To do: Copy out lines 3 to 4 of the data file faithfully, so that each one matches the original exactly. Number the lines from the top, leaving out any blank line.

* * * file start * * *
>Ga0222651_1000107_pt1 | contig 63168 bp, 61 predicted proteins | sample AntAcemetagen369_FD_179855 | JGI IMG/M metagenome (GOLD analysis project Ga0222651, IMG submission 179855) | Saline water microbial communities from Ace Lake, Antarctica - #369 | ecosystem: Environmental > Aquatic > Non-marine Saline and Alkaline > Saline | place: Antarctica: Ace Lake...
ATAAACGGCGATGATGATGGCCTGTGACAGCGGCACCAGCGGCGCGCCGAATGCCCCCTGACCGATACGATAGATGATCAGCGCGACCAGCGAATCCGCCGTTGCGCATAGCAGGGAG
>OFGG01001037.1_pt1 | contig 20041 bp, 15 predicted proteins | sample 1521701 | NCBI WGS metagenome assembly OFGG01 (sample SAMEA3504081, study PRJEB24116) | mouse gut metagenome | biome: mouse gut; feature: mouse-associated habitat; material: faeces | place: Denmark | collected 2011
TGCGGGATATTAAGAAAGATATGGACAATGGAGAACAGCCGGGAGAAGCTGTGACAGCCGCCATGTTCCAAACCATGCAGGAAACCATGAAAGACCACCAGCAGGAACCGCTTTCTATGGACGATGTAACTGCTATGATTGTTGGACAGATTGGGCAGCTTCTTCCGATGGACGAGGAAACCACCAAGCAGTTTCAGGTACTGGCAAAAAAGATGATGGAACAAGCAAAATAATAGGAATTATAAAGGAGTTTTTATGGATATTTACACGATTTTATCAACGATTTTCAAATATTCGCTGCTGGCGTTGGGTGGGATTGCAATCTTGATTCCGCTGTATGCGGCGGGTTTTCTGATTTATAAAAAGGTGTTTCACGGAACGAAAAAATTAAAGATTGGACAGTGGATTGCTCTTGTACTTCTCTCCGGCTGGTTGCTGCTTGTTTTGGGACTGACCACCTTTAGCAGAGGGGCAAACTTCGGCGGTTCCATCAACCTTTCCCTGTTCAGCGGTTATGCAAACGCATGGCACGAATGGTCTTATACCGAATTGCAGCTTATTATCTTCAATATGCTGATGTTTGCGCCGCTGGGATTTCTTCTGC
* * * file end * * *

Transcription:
>OFGG01001037.1_pt1 | contig 20041 bp, 15 predicted proteins | sample 1521701 | NCBI WGS metagenome assembly OFGG01 (sample SAMEA3504081, study PRJEB24116) | mouse gut metagenome | biome: mouse gut; feature: mouse-associated habitat; material: faeces | place: Denmark | collected 2011
TGCGGGATATTAAGAAAGATATGGACAATGGAGAACAGCCGGGAGAAGCTGTGACAGCCGCCATGTTCCAAACCATGCAGGAAACCATGAAAGACCACCAGCAGGAACCGCTTTCTATGGACGATGTAACTGCTATGATTGTTGGACAGATTGGGCAGCTTCTTCCGATGGACGAGGAAACCACCAAGCAGTTTCAGGTACTGGCAAAAAAGATGATGGAACAAGCAAAATAATAGGAATTATAAAGGAGTTTTTATGGATATTTACACGATTTTATCAACGATTTTCAAATATTCGCTGCTGGCGTTGGGTGGGATTGCAATCTTGATTCCGCTGTATGCGGCGGGTTTTCTGATTTATAAAAAGGTGTTTCACGGAACGAAAAAATTAAAGATTGGACAGTGGATTGCTCTTGTACTTCTCTCCGGCTGGTTGCTGCTTGTTTTGGGACTGACCACCTTTAGCAGAGGGGCAAACTTCGGCGGTTCCATCAACCTTTCCCTGTTCAGCGGTTATGCAAACGCATGGCACGAATGGTCTTATACCGAATTGCAGCTTATTATCTTCAATATGCTGATGTTTGCGCCGCTGGGATTTCTTCTGC